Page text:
News and Information

Eleven killed in Falluja strike
July 18, 2004
Eleven people have died in a US air strike on a house in the flashpoint Iraqi city of Falluja, doctors say.
Hospital sources said women and children were among the dead.

The US military said it had launched an air strike in the south-east of the city - in the so-called Sunni triangle of anti-US resistance.

In Tikrit, another Baathist stronghold, US-led forces arrested a former senior commander of Saddam Hussein's Republican Guard, Sufyan Maher Hassan.

The US military said the former major-general, who commanded units defending Baghdad during the US-led invasion, was suspected of planning attacks against Iraqis and coalition forces. He was detained on Friday by US troops and the Iraqi National Guard.

US Deputy Secretary of State Richard Armitage arrived in Baghdad on Sunday for talks with top Iraqi officials - the highest-ranking US official to visit Iraq since the handover of sovereignty on 28 June.

Al-Qaeda suspect

The air strike on Falluja was the latest in a spate of such attacks on the city, which the US says is a safe haven for supporters of al-Qaeda suspect Abu Musab al-Zarqawi.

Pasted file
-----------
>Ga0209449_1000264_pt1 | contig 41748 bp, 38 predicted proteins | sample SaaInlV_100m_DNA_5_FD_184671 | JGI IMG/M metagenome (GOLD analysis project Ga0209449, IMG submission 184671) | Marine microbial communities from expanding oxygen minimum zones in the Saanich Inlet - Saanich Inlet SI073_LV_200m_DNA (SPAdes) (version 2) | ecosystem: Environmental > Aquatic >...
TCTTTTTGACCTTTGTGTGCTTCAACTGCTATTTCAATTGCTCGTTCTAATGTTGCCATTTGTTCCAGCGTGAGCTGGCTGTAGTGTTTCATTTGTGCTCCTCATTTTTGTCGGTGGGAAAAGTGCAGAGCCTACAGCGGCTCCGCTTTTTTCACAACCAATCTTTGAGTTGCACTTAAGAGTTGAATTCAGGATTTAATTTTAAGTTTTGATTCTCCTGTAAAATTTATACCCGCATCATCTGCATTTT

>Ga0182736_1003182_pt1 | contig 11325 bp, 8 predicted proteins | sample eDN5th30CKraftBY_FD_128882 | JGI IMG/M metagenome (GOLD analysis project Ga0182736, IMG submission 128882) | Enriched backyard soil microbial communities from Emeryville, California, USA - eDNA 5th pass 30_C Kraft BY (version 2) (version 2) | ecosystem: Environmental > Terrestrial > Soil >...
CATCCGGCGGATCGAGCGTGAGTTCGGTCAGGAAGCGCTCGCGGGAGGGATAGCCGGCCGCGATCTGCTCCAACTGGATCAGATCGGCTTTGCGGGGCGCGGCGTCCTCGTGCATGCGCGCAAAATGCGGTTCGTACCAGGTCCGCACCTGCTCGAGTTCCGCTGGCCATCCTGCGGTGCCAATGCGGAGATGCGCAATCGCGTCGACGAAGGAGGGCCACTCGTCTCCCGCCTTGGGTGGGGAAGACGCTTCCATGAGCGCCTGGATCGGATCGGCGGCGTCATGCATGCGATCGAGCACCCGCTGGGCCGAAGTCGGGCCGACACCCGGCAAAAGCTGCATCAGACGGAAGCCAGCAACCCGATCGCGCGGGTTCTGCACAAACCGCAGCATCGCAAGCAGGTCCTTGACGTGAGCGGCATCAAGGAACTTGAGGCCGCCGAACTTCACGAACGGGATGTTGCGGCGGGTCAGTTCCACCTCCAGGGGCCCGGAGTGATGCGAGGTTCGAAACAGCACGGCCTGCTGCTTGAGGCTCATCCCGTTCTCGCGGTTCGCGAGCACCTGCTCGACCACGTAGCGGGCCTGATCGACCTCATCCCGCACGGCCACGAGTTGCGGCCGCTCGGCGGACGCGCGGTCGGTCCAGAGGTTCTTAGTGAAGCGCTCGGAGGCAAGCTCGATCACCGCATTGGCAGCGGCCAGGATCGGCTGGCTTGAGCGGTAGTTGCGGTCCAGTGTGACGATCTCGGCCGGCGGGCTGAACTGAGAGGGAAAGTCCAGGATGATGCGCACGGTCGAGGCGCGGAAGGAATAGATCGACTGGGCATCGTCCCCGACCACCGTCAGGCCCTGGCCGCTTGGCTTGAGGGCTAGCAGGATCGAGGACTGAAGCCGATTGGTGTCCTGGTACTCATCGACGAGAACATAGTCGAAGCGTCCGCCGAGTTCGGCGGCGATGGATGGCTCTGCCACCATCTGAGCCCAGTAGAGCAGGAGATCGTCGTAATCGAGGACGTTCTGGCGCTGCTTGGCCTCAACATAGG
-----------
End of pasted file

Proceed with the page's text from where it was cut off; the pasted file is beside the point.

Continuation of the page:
The US has increased to $25m its reward offer for the capture of the Jordanian-born militant it accuses of masterminding a string of massive suicide bombings in Iraq.

Mr Zarqawi is also said to have been involved in the beheading of two hostages, American Nick Berg and South Korean Kim Sun.

The latest strike occurred in the middle of the night.

"We heard the sound of jet fighters and then we heard four explosions in the house occupied by civilian residents," Lt Saad Khalaf of the police force in Falluja told the Associated Press news agency.

"After the explosion, we rushed to the hit house and we started to search for the bodies and we could find remains that were buried later on," Mr Khalaf said.

Residents gathered at the damaged house, shouting "God is Great".

The raid came hours after a suicide attack in Baghdad targeted Iraq's justice minister.

Zarqawi is the prime suspect in a number of attacks
Minister Malik Dohan al-Hassan was uninjured, but five people were killed, including four of his bodyguards.

A militant group linked Mr Zarqawi - Tawhid and Jihad - said it had carried out the attack against "the justice minister of the apostate government".

Iraqi control

Sunday's raid was the fourth air strike on the city since the US-led coalition handed over power to an Iraqi interim government.

Ten people died in a 5 July raid on a house suspected of being used by Mr Zarqawi's supporters, according to the US military.

In an unprecedented statement, Iraqi Prime Minister Iyad Allawi said his interim government had provided intelligence for that attack.

The town, about 50km (30 miles) west of Baghdad, suffered some of Iraq's worst violence in April when US marines and insurgents clashed in the streets. Hundreds of Iraqis were killed.

An all-Iraqi force has been in charge of the mostly Sunni Muslim city since May, following the month-long siege by US troops in April.


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